Moving to the issue at hand, which is the amendment by Senator Quinn, I believe that the amendment that Senator Quinn is proposing is somewhat misinformed in regard to how it works in the other place, where each and every written question is reviewed by a group of people — including the Clerk of the House of Commons — as to whether it meets a certain set of criteria to be put on the Order Paper. The other place has had a vetting system in place for decades with criteria for Question Period and what questions are to be answered that are in a written format.

Senator Quinn is assuming that all questions are somewhat kosher, and that is not the case. I’m happy that Senator Saint-Germain has provided some examples.

I agree with the proposal in the main motion that questions should be answered within 60 days, and for those that are not, if there is a problem, that it be referred to the Rules Committee. That will allow the Rules Committee, after a period of time — of course, there is the disciplinary measure in it — to establish a vetting process to make sure that there is a frame within which written questions can be put on the Order Paper. If not, have a discussion with the senator to see how it can meet these criteria, as is what’s happening in the other place.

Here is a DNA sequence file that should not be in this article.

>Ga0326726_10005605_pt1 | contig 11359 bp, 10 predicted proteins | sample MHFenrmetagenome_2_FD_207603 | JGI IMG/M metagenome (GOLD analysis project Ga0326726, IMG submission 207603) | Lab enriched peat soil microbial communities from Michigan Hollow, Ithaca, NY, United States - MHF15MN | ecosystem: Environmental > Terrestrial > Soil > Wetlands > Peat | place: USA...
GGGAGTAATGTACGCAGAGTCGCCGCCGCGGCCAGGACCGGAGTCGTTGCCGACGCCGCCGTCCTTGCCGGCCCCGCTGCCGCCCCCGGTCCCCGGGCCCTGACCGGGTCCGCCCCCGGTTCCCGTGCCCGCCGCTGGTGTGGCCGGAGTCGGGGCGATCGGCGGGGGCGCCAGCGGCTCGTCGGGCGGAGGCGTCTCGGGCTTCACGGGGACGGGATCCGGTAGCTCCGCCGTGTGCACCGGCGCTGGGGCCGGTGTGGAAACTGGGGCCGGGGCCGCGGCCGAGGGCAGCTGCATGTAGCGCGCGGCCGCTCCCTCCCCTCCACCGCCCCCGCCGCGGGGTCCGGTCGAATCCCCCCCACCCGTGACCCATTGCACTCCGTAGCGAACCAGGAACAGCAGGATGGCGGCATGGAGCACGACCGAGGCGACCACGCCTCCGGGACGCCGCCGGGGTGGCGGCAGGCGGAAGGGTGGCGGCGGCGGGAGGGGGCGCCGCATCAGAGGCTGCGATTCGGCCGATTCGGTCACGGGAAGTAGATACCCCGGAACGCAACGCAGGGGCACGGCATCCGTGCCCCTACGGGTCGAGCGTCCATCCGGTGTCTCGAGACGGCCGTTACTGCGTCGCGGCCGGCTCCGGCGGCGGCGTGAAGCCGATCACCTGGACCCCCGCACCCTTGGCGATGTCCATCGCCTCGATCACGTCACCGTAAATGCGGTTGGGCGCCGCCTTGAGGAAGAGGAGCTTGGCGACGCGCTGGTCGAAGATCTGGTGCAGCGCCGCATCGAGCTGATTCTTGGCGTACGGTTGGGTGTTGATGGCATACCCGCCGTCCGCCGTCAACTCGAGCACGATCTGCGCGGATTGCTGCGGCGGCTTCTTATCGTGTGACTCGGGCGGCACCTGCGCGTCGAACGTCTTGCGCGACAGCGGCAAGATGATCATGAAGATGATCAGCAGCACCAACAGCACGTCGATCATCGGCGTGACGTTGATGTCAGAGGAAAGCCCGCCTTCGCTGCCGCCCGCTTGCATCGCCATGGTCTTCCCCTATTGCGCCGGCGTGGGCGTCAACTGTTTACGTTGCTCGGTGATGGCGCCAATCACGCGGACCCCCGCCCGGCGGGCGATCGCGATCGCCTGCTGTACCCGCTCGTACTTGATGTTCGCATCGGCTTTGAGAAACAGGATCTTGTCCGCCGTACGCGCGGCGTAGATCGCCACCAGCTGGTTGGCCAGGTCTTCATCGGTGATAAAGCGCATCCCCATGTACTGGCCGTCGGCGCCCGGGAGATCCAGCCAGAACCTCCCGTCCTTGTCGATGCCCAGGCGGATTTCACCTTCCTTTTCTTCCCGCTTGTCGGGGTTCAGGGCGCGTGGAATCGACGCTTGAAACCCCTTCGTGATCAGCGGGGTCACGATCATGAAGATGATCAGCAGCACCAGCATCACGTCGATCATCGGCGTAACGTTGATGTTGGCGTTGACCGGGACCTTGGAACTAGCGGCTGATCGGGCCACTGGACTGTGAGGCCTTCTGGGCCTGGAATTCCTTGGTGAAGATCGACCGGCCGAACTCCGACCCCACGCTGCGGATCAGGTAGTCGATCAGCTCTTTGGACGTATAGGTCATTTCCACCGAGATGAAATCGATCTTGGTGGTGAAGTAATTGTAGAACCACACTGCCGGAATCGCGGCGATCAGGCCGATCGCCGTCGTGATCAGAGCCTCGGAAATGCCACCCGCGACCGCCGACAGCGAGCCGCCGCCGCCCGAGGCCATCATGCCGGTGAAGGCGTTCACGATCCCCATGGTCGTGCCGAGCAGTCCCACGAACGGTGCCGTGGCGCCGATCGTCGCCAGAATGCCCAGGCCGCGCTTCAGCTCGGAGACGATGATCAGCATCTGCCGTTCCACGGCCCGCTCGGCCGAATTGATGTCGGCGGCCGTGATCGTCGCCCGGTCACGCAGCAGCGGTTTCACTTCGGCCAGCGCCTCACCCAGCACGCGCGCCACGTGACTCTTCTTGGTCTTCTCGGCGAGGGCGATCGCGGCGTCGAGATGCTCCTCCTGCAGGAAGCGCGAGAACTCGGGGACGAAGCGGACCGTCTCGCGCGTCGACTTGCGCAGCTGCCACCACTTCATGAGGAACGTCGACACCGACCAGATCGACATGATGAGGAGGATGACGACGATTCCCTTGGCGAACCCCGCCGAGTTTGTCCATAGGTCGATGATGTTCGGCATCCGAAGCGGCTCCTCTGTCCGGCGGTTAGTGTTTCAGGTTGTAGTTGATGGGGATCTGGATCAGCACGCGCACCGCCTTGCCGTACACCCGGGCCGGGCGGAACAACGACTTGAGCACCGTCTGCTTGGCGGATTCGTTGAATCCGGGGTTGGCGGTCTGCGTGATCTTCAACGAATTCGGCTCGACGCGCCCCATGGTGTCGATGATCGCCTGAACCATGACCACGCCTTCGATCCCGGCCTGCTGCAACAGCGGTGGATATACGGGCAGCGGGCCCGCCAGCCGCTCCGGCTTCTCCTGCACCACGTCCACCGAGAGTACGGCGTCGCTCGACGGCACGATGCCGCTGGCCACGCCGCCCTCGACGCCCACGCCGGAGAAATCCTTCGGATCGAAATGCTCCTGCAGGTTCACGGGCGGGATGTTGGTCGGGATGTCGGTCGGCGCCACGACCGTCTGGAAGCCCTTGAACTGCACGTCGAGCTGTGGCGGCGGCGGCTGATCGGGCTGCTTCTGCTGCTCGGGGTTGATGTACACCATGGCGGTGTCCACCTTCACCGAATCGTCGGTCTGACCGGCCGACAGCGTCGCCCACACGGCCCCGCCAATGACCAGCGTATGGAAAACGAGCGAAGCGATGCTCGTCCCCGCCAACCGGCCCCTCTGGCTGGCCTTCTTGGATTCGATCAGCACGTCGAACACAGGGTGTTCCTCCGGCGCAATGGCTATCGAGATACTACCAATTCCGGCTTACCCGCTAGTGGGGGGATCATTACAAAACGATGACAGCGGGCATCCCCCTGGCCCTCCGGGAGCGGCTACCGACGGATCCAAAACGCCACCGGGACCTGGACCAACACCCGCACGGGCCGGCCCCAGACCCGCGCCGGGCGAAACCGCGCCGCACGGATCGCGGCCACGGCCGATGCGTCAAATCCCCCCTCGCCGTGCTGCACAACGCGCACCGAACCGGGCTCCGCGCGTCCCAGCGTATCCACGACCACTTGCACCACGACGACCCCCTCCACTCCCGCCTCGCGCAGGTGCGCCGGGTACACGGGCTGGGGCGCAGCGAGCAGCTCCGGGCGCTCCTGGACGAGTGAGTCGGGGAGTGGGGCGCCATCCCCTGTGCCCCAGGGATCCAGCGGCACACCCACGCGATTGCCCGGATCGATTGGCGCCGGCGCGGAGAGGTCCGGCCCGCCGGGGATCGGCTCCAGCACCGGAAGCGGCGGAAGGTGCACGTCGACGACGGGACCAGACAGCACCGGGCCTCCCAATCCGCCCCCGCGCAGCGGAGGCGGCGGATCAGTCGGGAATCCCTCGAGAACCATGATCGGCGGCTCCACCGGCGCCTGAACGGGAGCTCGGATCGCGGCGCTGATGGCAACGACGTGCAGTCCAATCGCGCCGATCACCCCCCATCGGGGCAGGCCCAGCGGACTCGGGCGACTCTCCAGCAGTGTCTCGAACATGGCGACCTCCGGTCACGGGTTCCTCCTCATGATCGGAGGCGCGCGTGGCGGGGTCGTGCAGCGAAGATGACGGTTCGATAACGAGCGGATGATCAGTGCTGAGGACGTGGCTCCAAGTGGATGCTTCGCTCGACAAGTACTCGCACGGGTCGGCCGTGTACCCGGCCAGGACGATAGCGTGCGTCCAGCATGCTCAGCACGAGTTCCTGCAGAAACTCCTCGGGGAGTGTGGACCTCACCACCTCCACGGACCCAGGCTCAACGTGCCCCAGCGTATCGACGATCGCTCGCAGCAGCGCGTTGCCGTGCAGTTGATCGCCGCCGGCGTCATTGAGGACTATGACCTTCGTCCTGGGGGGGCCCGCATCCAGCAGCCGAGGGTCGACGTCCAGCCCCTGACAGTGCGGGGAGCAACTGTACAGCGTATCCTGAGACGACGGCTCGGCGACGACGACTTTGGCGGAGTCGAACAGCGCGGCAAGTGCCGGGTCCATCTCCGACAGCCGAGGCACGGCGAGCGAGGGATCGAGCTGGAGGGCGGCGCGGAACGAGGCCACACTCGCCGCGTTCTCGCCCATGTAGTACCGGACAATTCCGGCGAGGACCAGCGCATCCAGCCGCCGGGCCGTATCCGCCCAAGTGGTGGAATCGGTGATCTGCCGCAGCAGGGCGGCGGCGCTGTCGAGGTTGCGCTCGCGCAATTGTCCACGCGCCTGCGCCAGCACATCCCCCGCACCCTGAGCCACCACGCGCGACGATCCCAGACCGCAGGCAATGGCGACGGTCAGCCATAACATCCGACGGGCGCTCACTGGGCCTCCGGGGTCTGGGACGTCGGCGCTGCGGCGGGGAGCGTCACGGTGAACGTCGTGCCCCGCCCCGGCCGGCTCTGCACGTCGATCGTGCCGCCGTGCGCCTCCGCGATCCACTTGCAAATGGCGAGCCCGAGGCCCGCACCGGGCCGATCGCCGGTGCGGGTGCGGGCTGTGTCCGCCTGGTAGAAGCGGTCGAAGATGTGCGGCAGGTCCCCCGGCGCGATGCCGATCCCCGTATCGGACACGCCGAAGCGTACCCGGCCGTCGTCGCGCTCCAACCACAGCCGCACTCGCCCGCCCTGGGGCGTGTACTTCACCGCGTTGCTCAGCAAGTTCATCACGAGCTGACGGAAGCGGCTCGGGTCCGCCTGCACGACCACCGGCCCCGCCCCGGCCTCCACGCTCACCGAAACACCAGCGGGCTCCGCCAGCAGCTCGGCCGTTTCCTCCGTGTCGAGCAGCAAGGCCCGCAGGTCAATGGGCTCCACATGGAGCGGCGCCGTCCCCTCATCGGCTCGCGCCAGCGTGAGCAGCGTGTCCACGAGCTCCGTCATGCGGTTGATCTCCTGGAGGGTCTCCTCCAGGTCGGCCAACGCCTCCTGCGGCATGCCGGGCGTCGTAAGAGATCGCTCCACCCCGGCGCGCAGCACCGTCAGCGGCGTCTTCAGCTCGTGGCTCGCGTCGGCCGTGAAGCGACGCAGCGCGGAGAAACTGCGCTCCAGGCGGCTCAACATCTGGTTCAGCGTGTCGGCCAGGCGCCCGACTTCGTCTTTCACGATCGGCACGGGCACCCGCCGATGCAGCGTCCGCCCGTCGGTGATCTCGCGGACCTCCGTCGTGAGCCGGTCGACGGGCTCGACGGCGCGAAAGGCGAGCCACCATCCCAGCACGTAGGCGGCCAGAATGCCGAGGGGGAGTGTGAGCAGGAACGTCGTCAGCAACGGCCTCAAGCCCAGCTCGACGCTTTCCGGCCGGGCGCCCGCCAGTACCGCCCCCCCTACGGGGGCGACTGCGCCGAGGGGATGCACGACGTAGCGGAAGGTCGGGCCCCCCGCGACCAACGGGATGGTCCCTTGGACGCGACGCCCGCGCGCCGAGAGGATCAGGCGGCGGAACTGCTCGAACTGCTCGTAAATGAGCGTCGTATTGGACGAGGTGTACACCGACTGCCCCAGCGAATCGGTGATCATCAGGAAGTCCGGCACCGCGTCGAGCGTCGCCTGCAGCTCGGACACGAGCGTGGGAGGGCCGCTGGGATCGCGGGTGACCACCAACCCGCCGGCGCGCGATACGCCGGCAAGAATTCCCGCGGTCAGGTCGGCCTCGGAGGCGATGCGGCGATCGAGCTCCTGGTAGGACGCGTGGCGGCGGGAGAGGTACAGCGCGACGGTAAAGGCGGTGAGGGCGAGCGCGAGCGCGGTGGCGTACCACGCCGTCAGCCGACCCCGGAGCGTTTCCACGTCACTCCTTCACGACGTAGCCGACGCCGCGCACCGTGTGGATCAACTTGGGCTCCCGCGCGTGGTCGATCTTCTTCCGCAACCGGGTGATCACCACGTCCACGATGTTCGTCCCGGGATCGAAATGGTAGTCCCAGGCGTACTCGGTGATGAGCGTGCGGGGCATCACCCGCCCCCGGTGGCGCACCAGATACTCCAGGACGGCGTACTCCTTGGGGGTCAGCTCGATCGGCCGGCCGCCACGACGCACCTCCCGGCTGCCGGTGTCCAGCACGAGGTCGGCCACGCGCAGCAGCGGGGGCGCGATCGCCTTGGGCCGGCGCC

Because of what I have just said and as the government is imposing on itself new restrictions in regard to adopting a 60-day time frame to answer the questions, I believe that it will also allow us at the Rules Committee to ascertain data in regard to the number of days that the answers have been provided. That will provide us, in the medium term, the ability to develop in the Senate our own vetting process. That is needed. That is needed in order to have adequate answers in a decent time frame.

It was also mentioned this week that we are members of Parliament. Yes, we are, but we operate in a different context and in a different time frame. They operate on a time frame of four years maximum. We do not have any restriction on our time here. I would say that the average of a senator present in this institution would be between 12 and 15 years. That is a guesstimate on my part.